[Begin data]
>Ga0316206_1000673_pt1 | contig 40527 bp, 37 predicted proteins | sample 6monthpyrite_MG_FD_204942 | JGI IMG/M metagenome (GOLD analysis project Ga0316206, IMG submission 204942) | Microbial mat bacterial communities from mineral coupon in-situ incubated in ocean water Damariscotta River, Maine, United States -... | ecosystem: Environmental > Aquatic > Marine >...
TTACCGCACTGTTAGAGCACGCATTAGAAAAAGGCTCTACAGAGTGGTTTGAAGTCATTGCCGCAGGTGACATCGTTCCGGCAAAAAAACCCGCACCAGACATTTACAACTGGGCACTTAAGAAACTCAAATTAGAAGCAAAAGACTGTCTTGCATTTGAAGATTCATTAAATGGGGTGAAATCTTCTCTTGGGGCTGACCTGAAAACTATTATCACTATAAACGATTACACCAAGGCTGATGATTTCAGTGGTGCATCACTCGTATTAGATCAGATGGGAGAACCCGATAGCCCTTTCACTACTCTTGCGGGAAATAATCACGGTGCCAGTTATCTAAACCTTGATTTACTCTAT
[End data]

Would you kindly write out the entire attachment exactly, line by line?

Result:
>Ga0316206_1000673_pt1 | contig 40527 bp, 37 predicted proteins | sample 6monthpyrite_MG_FD_204942 | JGI IMG/M metagenome (GOLD analysis project Ga0316206, IMG submission 204942) | Microbial mat bacterial communities from mineral coupon in-situ incubated in ocean water Damariscotta River, Maine, United States -... | ecosystem: Environmental > Aquatic > Marine >...
TTACCGCACTGTTAGAGCACGCATTAGAAAAAGGCTCTACAGAGTGGTTTGAAGTCATTGCCGCAGGTGACATCGTTCCGGCAAAAAAACCCGCACCAGACATTTACAACTGGGCACTTAAGAAACTCAAATTAGAAGCAAAAGACTGTCTTGCATTTGAAGATTCATTAAATGGGGTGAAATCTTCTCTTGGGGCTGACCTGAAAACTATTATCACTATAAACGATTACACCAAGGCTGATGATTTCAGTGGTGCATCACTCGTATTAGATCAGATGGGAGAACCCGATAGCCCTTTCACTACTCTTGCGGGAAATAATCACGGTGCCAGTTATCTAAACCTTGATTTACTCTAT